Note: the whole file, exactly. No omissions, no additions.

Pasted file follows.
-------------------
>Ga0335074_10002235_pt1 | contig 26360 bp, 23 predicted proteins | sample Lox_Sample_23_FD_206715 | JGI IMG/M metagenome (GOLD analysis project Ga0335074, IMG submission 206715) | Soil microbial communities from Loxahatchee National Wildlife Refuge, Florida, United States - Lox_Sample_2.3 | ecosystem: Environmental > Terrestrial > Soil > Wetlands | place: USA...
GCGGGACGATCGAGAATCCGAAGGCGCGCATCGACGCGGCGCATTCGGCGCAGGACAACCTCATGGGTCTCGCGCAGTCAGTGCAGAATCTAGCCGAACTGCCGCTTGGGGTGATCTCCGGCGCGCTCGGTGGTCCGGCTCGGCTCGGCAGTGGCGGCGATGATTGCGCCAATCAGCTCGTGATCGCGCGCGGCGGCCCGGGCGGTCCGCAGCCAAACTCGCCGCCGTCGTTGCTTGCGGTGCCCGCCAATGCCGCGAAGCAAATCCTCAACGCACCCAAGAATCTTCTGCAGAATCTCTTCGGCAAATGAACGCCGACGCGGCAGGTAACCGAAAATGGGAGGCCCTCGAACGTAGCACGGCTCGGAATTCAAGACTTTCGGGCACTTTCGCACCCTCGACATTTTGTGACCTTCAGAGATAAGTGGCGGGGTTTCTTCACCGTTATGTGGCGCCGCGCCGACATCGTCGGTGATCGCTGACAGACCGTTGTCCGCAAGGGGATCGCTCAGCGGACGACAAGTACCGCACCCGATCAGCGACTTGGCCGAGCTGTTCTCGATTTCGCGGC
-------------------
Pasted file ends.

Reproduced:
>Ga0335074_10002235_pt1 | contig 26360 bp, 23 predicted proteins | sample Lox_Sample_23_FD_206715 | JGI IMG/M metagenome (GOLD analysis project Ga0335074, IMG submission 206715) | Soil microbial communities from Loxahatchee National Wildlife Refuge, Florida, United States - Lox_Sample_2.3 | ecosystem: Environmental > Terrestrial > Soil > Wetlands | place: USA...
GCGGGACGATCGAGAATCCGAAGGCGCGCATCGACGCGGCGCATTCGGCGCAGGACAACCTCATGGGTCTCGCGCAGTCAGTGCAGAATCTAGCCGAACTGCCGCTTGGGGTGATCTCCGGCGCGCTCGGTGGTCCGGCTCGGCTCGGCAGTGGCGGCGATGATTGCGCCAATCAGCTCGTGATCGCGCGCGGCGGCCCGGGCGGTCCGCAGCCAAACTCGCCGCCGTCGTTGCTTGCGGTGCCCGCCAATGCCGCGAAGCAAATCCTCAACGCACCCAAGAATCTTCTGCAGAATCTCTTCGGCAAATGAACGCCGACGCGGCAGGTAACCGAAAATGGGAGGCCCTCGAACGTAGCACGGCTCGGAATTCAAGACTTTCGGGCACTTTCGCACCCTCGACATTTTGTGACCTTCAGAGATAAGTGGCGGGGTTTCTTCACCGTTATGTGGCGCCGCGCCGACATCGTCGGTGATCGCTGACAGACCGTTGTCCGCAAGGGGATCGCTCAGCGGACGACAAGTACCGCACCCGATCAGCGACTTGGCCGAGCTGTTCTCGATTTCGCGGC